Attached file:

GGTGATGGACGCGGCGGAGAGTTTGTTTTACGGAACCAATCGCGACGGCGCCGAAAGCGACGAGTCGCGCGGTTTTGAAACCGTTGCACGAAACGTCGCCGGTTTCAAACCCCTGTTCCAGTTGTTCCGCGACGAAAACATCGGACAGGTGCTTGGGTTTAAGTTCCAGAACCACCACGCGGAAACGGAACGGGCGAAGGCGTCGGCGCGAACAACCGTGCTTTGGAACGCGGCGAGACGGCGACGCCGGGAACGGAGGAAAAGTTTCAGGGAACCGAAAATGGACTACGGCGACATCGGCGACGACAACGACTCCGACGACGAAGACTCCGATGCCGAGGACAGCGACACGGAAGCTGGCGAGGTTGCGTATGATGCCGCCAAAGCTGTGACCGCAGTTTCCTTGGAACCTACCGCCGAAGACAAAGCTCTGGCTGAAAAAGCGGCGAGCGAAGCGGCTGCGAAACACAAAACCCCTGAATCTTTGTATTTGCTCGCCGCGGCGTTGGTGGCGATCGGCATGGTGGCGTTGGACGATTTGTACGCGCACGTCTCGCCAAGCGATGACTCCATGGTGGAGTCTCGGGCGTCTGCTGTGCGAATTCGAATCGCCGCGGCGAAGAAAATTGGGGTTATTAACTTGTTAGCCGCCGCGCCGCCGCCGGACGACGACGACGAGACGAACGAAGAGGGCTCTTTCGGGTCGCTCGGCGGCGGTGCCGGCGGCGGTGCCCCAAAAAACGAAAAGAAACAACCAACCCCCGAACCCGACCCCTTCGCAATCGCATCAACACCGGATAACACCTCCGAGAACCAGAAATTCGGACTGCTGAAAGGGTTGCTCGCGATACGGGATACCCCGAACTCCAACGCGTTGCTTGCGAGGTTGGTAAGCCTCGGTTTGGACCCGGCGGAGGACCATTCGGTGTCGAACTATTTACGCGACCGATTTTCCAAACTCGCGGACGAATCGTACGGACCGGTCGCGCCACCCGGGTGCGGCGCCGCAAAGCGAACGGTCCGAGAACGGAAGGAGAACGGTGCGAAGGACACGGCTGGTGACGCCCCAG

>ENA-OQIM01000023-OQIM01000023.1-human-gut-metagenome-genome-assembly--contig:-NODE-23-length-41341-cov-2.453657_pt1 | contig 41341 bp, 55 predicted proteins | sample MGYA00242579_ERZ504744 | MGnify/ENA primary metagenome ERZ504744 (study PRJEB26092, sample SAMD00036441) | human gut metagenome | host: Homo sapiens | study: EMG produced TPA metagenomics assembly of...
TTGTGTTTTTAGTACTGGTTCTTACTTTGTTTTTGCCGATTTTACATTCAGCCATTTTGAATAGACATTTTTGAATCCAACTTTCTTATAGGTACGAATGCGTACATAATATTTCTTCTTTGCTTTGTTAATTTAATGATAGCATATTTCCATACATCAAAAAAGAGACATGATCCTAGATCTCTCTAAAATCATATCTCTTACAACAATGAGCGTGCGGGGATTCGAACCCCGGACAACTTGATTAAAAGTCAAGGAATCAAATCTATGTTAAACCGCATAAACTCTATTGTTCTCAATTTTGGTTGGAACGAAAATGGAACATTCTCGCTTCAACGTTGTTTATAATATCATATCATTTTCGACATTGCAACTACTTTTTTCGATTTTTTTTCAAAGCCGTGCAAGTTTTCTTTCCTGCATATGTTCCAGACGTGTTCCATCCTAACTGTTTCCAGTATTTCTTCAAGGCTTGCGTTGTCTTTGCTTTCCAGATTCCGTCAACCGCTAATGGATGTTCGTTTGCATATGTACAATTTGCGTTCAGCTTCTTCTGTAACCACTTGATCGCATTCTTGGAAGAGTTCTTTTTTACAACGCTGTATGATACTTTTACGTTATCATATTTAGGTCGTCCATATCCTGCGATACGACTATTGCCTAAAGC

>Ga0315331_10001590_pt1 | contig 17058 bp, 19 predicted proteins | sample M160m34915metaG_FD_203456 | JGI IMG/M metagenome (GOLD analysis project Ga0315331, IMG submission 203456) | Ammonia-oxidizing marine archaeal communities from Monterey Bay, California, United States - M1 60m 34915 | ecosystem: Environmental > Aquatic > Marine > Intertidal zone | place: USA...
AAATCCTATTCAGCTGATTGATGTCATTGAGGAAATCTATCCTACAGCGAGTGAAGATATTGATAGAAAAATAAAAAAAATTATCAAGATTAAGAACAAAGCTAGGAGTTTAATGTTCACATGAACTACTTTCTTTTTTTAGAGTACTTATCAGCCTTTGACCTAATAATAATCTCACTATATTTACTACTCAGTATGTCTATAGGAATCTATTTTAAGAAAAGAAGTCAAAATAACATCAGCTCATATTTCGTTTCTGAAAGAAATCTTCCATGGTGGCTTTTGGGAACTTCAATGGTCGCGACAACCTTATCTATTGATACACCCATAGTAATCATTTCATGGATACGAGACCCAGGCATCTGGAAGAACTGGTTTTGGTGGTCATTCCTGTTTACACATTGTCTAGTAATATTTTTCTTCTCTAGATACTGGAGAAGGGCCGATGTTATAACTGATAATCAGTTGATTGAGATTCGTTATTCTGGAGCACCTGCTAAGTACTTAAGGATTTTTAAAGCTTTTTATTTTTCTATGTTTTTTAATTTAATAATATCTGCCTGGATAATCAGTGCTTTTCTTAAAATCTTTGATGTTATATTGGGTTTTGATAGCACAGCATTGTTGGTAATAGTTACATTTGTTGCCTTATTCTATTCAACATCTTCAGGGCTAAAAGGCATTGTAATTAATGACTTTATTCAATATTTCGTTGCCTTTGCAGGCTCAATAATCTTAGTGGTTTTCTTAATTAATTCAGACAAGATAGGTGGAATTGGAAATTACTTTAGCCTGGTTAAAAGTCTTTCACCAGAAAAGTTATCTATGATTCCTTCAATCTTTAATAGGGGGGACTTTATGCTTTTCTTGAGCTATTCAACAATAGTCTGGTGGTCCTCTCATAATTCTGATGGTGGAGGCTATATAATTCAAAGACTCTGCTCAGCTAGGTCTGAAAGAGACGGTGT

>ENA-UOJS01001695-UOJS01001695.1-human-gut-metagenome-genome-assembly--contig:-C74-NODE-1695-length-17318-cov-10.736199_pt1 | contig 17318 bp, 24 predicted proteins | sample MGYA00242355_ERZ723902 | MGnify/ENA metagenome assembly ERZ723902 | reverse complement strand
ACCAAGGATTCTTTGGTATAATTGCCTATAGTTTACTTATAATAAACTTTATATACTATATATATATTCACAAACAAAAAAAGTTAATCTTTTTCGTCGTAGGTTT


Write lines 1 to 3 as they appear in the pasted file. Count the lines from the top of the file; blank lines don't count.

GGTGATGGACGCGGCGGAGAGTTTGTTTTACGGAACCAATCGCGACGGCGCCGAAAGCGACGAGTCGCGCGGTTTTGAAACCGTTGCACGAAACGTCGCCGGTTTCAAACCCCTGTTCCAGTTGTTCCGCGACGAAAACATCGGACAGGTGCTTGGGTTTAAGTTCCAGAACCACCACGCGGAAACGGAACGGGCGAAGGCGTCGGCGCGAACAACCGTGCTTTGGAACGCGGCGAGACGGCGACGCCGGGAACGGAGGAAAAGTTTCAGGGAACCGAAAATGGACTACGGCGACATCGGCGACGACAACGACTCCGACGACGAAGACTCCGATGCCGAGGACAGCGACACGGAAGCTGGCGAGGTTGCGTATGATGCCGCCAAAGCTGTGACCGCAGTTTCCTTGGAACCTACCGCCGAAGACAAAGCTCTGGCTGAAAAAGCGGCGAGCGAAGCGGCTGCGAAACACAAAACCCCTGAATCTTTGTATTTGCTCGCCGCGGCGTTGGTGGCGATCGGCATGGTGGCGTTGGACGATTTGTACGCGCACGTCTCGCCAAGCGATGACTCCATGGTGGAGTCTCGGGCGTCTGCTGTGCGAATTCGAATCGCCGCGGCGAAGAAAATTGGGGTTATTAACTTGTTAGCCGCCGCGCCGCCGCCGGACGACGACGACGAGACGAACGAAGAGGGCTCTTTCGGGTCGCTCGGCGGCGGTGCCGGCGGCGGTGCCCCAAAAAACGAAAAGAAACAACCAACCCCCGAACCCGACCCCTTCGCAATCGCATCAACACCGGATAACACCTCCGAGAACCAGAAATTCGGACTGCTGAAAGGGTTGCTCGCGATACGGGATACCCCGAACTCCAACGCGTTGCTTGCGAGGTTGGTAAGCCTCGGTTTGGACCCGGCGGAGGACCATTCGGTGTCGAACTATTTACGCGACCGATTTTCCAAACTCGCGGACGAATCGTACGGACCGGTCGCGCCACCCGGGTGCGGCGCCGCAAAGCGAACGGTCCGAGAACGGAAGGAGAACGGTGCGAAGGACACGGCTGGTGACGCCCCAG

>ENA-OQIM01000023-OQIM01000023.1-human-gut-metagenome-genome-assembly--contig:-NODE-23-length-41341-cov-2.453657_pt1 | contig 41341 bp, 55 predicted proteins | sample MGYA00242579_ERZ504744 | MGnify/ENA primary metagenome ERZ504744 (study PRJEB26092, sample SAMD00036441) | human gut metagenome | host: Homo sapiens | study: EMG produced TPA metagenomics assembly of...
TTGTGTTTTTAGTACTGGTTCTTACTTTGTTTTTGCCGATTTTACATTCAGCCATTTTGAATAGACATTTTTGAATCCAACTTTCTTATAGGTACGAATGCGTACATAATATTTCTTCTTTGCTTTGTTAATTTAATGATAGCATATTTCCATACATCAAAAAAGAGACATGATCCTAGATCTCTCTAAAATCATATCTCTTACAACAATGAGCGTGCGGGGATTCGAACCCCGGACAACTTGATTAAAAGTCAAGGAATCAAATCTATGTTAAACCGCATAAACTCTATTGTTCTCAATTTTGGTTGGAACGAAAATGGAACATTCTCGCTTCAACGTTGTTTATAATATCATATCATTTTCGACATTGCAACTACTTTTTTCGATTTTTTTTCAAAGCCGTGCAAGTTTTCTTTCCTGCATATGTTCCAGACGTGTTCCATCCTAACTGTTTCCAGTATTTCTTCAAGGCTTGCGTTGTCTTTGCTTTCCAGATTCCGTCAACCGCTAATGGATGTTCGTTTGCATATGTACAATTTGCGTTCAGCTTCTTCTGTAACCACTTGATCGCATTCTTGGAAGAGTTCTTTTTTACAACGCTGTATGATACTTTTACGTTATCATATTTAGGTCGTCCATATCCTGCGATACGACTATTGCCTAAAGC